A Conversation with Composer Dana Difilippantonio

by Lindsay Schaefer

I share with you, a question answer based conversation with Dana Difilippantonio on his process for creating the score for Silent Dance. It has been a wonderful learning experience to sit side by side with Dana to create the work for Silent Dance. You will hear through the answers that he is an incredible listener and creator. I believe he has a natural talent with working with dancer’s movements and creating score for movement. I look forward to developing more work in the future with Dana from start to finish. Andy and I are very happy to have found another solid match for Artists in Unity. Dana truly fits into the mission of AIU and the commitment we have to accomplish our Three C’s-

1. CREATING art for the better of all people
2. COLLABORATING with professional artists of varying genres
3. COMMUNITY INVOLVEMENT through performances, residency programs, and events

I hope you enjoying reading about Dana and his beautiful artistic process with AIU. I am thrilled to share another layer behind the workings of Silent Dance.

1. How did you start the creative process for developing a score for Silent Dance?

I think I started with reading over your notes of what you had in mind for certain sections, and then watching the video (w/sound muted), and drafting some rough sketches. I do admit to watching the video with the sound that you had dubbed over, to get a better idea of what you might have been thinking for certain sections. I’d say that’s most obvious during the section from about 4:20-6:55. I really liked the ambient feel of what you had already laid on the video, so I just tried to create something very similar, but tailored more specifically for “Silent Dance”.

2. Did you create the score in order from Scene I to the end of the film? Or did you select sections to work with first? And if so, what sections were the first to grab your attention?

I wrote the first 2:30 in succession, over a few days. After that it jumped around a bit – I think I next jumped ahead and drafted out the middle section, then jumped ahead to the opening theme reprise (after the barn scene). I then developed from 9:45-11:30, while sketching the idea that would become the mirror scene from 2:30-4:20.

I’d say the first section that really grabbed my attention was the barn scene. I knew that it was going to take a lot of work, because it had a lot of impacts, and that the music would have to really emphasize the movements here more than anywhere else in the film. So, I saved that one for last! (Well, next to last).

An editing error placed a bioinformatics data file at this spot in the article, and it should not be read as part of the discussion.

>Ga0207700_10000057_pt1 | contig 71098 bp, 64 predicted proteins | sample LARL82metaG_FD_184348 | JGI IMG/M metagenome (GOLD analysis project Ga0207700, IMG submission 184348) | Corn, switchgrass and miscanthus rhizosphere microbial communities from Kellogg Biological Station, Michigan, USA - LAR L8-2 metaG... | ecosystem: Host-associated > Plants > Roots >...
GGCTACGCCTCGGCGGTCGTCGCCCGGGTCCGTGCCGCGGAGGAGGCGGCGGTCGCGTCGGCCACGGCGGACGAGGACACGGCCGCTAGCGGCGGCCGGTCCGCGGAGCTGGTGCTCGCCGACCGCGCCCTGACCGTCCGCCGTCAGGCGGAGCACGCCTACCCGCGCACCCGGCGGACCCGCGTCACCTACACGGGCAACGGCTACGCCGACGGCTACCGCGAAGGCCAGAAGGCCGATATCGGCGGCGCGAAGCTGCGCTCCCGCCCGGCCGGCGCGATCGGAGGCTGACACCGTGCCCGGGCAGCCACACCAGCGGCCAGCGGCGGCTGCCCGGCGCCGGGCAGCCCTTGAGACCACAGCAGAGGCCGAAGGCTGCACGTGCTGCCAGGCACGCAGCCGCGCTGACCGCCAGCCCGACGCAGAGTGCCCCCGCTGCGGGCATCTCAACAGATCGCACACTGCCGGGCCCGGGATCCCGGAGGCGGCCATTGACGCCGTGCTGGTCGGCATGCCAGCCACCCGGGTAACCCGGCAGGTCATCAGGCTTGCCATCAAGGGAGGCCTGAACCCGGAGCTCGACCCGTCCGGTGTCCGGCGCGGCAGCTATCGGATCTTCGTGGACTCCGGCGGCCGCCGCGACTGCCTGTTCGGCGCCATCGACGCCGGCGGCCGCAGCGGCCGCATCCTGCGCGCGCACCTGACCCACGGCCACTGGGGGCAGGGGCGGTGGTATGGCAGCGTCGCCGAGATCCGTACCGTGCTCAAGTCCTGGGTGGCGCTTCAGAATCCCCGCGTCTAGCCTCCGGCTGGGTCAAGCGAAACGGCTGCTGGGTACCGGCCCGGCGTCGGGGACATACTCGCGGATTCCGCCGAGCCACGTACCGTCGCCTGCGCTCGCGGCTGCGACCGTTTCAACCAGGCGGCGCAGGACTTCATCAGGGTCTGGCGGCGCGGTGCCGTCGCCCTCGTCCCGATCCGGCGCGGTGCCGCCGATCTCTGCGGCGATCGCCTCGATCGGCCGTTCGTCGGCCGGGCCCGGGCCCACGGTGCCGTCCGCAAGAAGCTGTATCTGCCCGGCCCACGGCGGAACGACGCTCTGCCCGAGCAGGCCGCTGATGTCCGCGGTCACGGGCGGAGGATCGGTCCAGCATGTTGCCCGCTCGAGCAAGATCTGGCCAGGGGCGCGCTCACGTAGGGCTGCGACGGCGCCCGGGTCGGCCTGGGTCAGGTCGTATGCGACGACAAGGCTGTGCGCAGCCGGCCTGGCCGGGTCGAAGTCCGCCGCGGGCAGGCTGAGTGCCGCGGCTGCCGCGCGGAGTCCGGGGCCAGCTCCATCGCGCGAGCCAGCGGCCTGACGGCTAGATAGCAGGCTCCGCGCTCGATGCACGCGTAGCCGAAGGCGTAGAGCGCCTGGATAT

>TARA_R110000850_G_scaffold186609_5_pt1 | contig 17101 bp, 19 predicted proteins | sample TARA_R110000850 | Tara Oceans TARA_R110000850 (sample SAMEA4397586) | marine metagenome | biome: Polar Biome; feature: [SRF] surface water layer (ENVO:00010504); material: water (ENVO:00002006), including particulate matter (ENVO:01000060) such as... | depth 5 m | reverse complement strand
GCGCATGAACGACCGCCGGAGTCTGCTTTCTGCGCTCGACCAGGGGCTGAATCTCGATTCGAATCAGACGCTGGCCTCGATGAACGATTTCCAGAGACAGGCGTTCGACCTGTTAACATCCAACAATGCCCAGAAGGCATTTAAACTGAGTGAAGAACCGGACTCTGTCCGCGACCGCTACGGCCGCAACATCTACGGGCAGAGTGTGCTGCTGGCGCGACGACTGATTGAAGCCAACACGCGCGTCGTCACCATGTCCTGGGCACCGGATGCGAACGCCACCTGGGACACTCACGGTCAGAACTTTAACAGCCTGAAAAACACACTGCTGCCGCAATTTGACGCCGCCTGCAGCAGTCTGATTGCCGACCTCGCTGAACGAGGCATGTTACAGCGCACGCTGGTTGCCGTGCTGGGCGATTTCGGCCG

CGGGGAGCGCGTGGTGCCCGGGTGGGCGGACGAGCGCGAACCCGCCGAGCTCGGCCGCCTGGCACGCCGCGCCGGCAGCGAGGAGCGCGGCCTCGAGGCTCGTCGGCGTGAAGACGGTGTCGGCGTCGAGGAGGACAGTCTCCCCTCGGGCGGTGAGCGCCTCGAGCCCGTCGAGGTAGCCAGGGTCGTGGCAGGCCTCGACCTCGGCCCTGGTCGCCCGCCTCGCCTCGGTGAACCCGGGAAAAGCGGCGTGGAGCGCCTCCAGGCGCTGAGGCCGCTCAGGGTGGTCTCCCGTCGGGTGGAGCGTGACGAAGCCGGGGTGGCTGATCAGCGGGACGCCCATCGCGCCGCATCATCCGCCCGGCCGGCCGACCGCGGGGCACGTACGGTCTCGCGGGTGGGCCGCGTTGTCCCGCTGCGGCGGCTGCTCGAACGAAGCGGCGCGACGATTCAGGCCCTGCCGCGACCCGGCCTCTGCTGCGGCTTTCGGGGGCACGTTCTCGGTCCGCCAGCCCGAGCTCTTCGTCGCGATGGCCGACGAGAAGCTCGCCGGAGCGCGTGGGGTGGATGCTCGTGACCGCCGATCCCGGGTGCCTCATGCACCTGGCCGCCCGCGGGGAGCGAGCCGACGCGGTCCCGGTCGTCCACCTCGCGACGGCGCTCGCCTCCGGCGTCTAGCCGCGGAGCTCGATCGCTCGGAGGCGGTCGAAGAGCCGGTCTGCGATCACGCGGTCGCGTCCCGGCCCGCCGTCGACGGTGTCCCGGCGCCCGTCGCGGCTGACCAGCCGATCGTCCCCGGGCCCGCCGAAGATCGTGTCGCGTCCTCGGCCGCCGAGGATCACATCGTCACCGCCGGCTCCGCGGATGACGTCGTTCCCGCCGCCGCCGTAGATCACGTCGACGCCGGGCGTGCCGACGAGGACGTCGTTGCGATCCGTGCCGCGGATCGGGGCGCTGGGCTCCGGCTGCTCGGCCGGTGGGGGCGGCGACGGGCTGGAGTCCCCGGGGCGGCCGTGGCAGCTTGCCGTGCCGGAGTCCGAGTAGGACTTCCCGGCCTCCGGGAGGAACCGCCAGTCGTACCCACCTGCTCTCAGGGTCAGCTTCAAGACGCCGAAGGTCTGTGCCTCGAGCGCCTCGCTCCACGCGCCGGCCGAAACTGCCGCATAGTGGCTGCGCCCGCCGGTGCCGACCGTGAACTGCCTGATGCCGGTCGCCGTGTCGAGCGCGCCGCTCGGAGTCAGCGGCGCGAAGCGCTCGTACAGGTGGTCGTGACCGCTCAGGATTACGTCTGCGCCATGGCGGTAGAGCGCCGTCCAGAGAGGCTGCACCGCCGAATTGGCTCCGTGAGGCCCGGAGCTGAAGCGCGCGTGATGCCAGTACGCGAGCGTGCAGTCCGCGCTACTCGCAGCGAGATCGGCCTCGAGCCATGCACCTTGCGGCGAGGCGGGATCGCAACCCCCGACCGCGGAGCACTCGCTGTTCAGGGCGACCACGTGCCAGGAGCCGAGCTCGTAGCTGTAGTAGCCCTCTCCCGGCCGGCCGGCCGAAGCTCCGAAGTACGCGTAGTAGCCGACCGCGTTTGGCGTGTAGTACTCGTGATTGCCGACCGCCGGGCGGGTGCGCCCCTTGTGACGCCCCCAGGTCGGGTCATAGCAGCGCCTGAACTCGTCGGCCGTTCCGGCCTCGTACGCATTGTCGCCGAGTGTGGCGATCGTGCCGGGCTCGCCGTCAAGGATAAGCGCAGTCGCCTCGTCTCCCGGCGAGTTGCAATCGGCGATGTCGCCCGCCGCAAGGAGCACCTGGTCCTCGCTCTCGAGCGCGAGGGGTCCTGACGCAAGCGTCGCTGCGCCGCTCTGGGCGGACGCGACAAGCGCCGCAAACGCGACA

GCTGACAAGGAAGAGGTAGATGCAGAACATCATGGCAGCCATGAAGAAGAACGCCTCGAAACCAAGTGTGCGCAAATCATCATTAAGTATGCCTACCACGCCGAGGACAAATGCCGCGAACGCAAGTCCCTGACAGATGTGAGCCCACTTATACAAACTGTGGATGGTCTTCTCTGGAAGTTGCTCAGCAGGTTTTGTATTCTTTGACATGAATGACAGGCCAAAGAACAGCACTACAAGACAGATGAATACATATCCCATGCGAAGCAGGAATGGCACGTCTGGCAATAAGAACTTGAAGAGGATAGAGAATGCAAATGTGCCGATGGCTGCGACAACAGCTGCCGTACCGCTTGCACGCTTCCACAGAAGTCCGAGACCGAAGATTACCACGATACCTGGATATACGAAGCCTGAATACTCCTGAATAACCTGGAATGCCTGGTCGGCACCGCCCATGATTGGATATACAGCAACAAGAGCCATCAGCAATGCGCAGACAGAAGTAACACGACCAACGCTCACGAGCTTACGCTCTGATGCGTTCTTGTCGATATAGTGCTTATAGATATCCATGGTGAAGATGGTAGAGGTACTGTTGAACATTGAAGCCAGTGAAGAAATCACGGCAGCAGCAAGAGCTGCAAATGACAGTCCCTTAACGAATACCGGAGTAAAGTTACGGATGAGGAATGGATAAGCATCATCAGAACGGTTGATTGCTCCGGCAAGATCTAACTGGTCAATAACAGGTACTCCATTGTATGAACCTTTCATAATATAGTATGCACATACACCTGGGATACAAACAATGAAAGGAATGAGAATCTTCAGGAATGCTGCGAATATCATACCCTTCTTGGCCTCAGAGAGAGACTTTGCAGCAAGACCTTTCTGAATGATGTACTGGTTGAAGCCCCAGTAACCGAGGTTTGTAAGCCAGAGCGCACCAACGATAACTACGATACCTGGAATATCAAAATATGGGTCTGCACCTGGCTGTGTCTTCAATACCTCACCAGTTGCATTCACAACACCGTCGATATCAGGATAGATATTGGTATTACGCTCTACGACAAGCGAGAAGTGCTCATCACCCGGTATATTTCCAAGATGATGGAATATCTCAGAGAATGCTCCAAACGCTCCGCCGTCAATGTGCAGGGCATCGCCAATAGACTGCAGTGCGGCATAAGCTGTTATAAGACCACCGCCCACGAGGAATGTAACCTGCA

The barn scene was really tough – my first idea was to use mainly percussion – but later I decided I had to have the strings in there, so I dropped the melodic percussion instruments and just kept the drums, adding strings and piano. I’m proud of how it turned out though – it gives a suggestion of beauty and grace amidst chaos.

3. Do you find that you have a natural talent for creating composition work off of watching the movement of dancers?

Many of the composers I most respect and draw influence from wrote for ballet, and theater in general. I think the whole idea of music+movement is so intuitive and synergistic; it’s been a huge draw for me. I’ve had great opportunities to act as a performer in various percussion and dance productions – but never before as a composer.

For me, what was uniquely challenging about this project is that when I came in, the video was already completely shot, edited – finished. All that was left was the question of sound. Lindsay and Andy knew that they wanted a custom score, using live instruments if possible. So, rather than having the music in place, and choreographing to the music (or at least developing both in tandem which, I believe, is the more common practice), I had to shape the music to fit the movement – every tempo, musical idea and nuance had to be completely crafted to fit, in time, with the video. So, I don’t know about talent – but after this project, I do feel much more confident in my ability to adapt to the genre, and I really look forward to learning more on future projects!

4. Can you describe the collaboration process between Lindsay/Andy/ and you for the creation of Silent Dance?

Well, luckily enough, they seemed to like pretty much everything I showed them, so I didn’t have to do a lot of revising. I’ve worked with some people who didn’t know what they wanted – so you end up in this endless loop of revisions. Lindsay and Andy knew what they wanted, and that made my process much easier.

5. Do you see yourself doing more work with Artists in Unity and with other dance companies in the future?

Yes. Really, there’s not much more to say on this one! Just, absolutely, yes.

6. If you were to be a part of another dance film what would you like the composition process to entail? Do you wish you could have been a part of Silent Dance from the start?

As I mentioned before – I think it’s more common for the score to be developed in tandem with, or even ahead of the choreography. Though, I confess to being a novice when it comes to writing for dance. We are all artists – so we all have our own ideas and interpretations that we want our work to reflect. It would have been nice to be there at the start – but as I said, this was a very formative experience for me, having to compose the music to a completely finished video product. I’m sure we will tackle a project all together from beginning to end sometime in the future.

This blog is written and created by Lindsay Schaefer Artistic Director of Artists in Unity. For more information on Artists in Unity please visit the following sites.